AT midnight on Monday, when you’re in your bed like most sensible people, Dúlra will be on the shores of Lough Neagh fulfilling a lifetime ambition. Oh, and finally getting even with this newspaper group’s editor Robin Livingstone.
Because a few years back, it was Robin who got the chance to ring the chicks of what must be the most stunning bird this island has even given a home to: the barn owl. And Robin admits it was the nature highlight of his entire life, to actually hold one of these amazing birds while doing his small bit to bring them back from the brink of extinction.
This Monday, Dúlra has been invited to help out as owl champion Ciarán Walsh rings a brood that he coaxed to breed at his home by the lough. Ciarán has single-handedly saved this iconic bird as a local breeding species and, after erecting a network of nest boxes with the permission of farmers and landowners, is helping them make a remarkable comeback.
He knew that the greatest impediment to the barn owl population was the lack of suitable nesting places, and he set out to rectify that.
And at the success rate he’s having, who knows, we may one day even see these nocturnal birds swooping down on our city streets.
With the help of cutting-edge technology, he was able to watch as this pair laid a total of six eggs, a big number which reflects how healthy their diet has been in the area – again thanks to Ciarán who, instead of trying to rid his land of mice, actually feeds them!
One of the smaller chicks didn’t make it as it was sadly eaten by its siblings, a grim but common fate of smaller chicks in the world of raptors. But the other five will soon make their first foray into the wild. Their parents brought them an incredible selection of delicacies which they gulped down whole, including rats, mice and even baby jackdaws!
Way too often we just ‘let nature take its course’, shrugging our shoulders as a species declines. But it’s not good enough and it never has been. Just a couple of years ago, a Hannahstown resident told Dúlra that lapwings were breeding in a field there, and indeed Dúlra saw them flying over the same field during breeding season. It was full of rushes, like much of the land up there.
This year, that field has been drained and turned into a pristine green pasture – a desert for wildlife. And the rare lapwing – ironically our national bird – has been denied what must be one of its last nesting places in the whole of County Antrim.
Three pairs bred this year down at Belfast docks, but again nothing was done to protect their eggs on the ground. They managed to incubate their brood on the gravel as people walked dogs nearby. Somehow, the chicks made it.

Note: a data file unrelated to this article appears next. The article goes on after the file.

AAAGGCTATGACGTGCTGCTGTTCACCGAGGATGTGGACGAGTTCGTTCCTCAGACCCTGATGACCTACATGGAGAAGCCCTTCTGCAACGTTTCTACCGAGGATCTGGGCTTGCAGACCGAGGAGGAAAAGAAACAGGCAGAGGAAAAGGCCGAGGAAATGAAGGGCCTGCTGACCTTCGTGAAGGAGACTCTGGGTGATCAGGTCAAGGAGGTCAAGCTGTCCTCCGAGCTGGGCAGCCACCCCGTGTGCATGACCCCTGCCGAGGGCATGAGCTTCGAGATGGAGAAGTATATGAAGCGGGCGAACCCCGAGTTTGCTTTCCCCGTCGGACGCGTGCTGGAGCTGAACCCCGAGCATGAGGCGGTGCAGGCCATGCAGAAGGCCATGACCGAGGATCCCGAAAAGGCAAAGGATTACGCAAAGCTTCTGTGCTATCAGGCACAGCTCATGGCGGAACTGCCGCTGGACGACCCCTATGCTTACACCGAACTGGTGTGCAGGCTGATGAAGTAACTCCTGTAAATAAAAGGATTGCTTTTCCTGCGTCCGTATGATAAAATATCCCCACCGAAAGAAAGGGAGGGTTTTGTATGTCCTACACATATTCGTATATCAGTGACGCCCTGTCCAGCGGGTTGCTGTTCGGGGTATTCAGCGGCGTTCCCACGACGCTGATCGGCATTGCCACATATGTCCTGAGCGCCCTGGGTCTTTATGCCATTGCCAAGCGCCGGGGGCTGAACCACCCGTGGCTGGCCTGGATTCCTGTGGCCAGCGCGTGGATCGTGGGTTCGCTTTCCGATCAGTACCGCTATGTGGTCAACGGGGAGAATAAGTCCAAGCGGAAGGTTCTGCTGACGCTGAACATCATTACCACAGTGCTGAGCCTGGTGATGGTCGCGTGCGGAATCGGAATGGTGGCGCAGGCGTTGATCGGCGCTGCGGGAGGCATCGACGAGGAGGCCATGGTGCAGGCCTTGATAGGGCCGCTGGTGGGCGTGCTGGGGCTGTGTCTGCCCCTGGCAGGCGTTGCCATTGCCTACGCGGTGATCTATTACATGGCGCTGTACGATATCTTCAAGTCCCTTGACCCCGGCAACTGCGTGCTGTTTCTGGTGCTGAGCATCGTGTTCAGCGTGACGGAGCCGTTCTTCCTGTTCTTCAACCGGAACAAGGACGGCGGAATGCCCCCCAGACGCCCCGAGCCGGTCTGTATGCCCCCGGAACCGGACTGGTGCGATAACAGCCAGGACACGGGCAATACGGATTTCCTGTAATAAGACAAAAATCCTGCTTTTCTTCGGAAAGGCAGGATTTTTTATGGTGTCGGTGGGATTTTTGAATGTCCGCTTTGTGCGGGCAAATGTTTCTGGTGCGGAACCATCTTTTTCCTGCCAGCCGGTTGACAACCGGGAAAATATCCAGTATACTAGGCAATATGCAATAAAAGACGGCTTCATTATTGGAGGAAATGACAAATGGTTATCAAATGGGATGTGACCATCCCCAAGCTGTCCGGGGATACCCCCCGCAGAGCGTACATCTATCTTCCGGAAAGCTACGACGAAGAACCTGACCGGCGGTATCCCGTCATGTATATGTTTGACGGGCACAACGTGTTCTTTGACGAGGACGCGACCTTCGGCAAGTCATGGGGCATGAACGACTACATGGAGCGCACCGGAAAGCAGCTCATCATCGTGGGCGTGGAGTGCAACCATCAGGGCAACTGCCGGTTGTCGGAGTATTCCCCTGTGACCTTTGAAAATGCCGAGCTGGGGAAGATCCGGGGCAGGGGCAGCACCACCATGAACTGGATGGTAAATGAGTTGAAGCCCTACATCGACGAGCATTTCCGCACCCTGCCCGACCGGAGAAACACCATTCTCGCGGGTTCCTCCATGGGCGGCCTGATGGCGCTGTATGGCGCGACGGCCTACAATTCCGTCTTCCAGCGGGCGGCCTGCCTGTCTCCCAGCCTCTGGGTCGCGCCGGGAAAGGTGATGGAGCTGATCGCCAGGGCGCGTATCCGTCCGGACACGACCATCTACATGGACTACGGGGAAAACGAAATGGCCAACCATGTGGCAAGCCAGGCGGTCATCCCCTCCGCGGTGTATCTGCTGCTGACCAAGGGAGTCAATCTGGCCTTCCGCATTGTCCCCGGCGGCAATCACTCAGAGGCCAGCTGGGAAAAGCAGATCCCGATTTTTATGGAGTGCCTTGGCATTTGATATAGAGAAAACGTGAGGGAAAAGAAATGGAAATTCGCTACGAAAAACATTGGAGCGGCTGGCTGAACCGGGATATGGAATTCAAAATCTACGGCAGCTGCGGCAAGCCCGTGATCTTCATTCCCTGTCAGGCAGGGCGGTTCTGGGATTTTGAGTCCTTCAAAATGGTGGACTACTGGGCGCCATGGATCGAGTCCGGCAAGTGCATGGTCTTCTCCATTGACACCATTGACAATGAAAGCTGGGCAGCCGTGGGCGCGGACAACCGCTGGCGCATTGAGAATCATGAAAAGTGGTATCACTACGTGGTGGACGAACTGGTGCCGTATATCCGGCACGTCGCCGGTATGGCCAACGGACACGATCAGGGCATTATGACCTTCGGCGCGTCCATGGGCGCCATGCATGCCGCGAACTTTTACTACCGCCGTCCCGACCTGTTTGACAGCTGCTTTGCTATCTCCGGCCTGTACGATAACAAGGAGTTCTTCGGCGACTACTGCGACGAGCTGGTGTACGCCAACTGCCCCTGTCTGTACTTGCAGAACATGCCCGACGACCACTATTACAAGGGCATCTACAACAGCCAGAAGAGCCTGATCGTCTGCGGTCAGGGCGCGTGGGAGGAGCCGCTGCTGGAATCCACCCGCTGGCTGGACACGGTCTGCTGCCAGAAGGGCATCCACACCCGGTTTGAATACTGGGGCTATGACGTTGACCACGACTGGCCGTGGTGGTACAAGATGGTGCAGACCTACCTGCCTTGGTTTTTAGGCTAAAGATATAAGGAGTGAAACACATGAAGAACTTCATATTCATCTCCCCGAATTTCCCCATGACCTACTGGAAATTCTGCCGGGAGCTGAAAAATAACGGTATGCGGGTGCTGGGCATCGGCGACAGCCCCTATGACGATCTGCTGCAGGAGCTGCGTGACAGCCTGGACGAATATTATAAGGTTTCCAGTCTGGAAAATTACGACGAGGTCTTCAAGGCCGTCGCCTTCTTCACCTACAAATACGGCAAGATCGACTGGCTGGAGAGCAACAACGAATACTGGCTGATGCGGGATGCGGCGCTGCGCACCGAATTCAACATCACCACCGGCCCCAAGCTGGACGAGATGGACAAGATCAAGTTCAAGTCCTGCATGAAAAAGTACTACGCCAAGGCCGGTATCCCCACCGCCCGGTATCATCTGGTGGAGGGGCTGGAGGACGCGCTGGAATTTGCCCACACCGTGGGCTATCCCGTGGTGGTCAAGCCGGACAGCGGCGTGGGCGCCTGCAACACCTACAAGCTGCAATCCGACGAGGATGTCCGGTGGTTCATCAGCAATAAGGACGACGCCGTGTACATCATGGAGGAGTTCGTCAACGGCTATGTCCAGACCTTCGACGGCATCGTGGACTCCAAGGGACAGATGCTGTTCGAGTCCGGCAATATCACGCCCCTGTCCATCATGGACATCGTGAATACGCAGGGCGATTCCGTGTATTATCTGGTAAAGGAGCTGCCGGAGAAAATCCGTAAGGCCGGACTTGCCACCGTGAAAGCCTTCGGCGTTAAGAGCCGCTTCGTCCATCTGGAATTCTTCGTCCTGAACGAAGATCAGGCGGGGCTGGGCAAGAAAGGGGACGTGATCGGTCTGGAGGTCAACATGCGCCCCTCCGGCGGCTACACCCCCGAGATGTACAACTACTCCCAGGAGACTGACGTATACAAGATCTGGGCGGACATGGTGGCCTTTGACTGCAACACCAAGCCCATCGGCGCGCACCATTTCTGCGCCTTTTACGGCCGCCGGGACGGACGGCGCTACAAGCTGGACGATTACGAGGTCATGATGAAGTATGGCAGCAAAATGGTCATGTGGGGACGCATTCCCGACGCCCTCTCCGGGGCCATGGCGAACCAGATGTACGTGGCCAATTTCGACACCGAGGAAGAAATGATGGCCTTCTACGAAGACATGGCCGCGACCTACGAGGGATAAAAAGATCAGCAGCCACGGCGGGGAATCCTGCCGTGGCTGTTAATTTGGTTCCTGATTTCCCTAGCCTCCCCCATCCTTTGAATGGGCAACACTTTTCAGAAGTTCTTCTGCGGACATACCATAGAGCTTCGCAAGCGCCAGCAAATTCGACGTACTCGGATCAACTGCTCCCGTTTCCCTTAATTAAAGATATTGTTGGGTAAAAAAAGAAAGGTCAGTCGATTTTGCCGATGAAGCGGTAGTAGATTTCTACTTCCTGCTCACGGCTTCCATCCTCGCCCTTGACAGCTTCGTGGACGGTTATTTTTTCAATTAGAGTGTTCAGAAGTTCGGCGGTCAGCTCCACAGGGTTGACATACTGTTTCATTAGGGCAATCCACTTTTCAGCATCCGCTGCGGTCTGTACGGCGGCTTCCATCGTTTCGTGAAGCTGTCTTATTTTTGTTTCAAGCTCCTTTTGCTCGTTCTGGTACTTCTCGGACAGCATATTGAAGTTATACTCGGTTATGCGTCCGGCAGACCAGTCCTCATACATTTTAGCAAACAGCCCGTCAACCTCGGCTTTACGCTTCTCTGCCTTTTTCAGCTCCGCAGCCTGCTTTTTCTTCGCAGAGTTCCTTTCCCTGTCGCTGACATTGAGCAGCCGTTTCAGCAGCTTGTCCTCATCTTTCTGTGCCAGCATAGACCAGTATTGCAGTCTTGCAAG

Soon that land too will be built on, and you can bet that even the presence of eggs there won’t stop the developers. The work will begin, the damage will be done, and, if you’re really lucky, you might get a retrospective apology, for what it's worth.
Sadly, the draining of land and the removal of ancient hedgerows is continuing apace all around the outskirts of Belfast. Even this year, many fields around Dundrod and Hannahstown that Dúlra used to plod through, frogs jumping around his waterboots, have been turned into green deserts. It’s not the farmers’ fault -– they’re trying to make a living. But the authorities can’t talk about protecting our countryside and biodiversity while overseeing a disappearing habitat.
And so it falls on individuals to step up to the plate. Dúlra spreads his wings too widely, feeding any and all birds in his garden. But luckily, a handful of other nature buffs have honed in on a particular species. In Ciarán’s case it was the barn owl, while Mark Smyth of Antrim devotes every waking minute to promoting the vanishing swift.
Ciarán’s enthusiasm and expertise has rallied a small army who have also fallen for the charms of the barn owl and are sharing the workload. The network of nestboxes is multiplying exponentially and each summer’s newly fledged chicks are able to travel further to find a mate and a safe home for the next generation.
On Monday, Dúlra will hopefully be on hand to personally help the scréachóg reilige – the ghostly screecher of the graveyard. Oh, and finally get even with Robin.
• This bird at Dúlra’s feeder (above) mightn’t appear to be remarkable, but it has really made Dúlra’s year. The greenfinch, glasán darach in Irish, was all but killed off by a mystery disease which struck a decade ago.
Before this, it was a regular at garden feeders, using its heavy beak to prise out nuts and also using its relative bulk to push off lesser rivals.
This male bird and his duller mate managed to raise at least one brood in a hedge somewhere nearby and the family are on or near the feeders every day.
It seems that each year, now that the disease has apparently been overcome, just as we appear to have done with Covid, and their numbers are creeping up. So keep an eye out– those chicks will hopefully be appearing in a garden near you soon.
If you’ve seen or photographed anything interesting, or have any nature questions, you can text Dúlra on 07801 414804.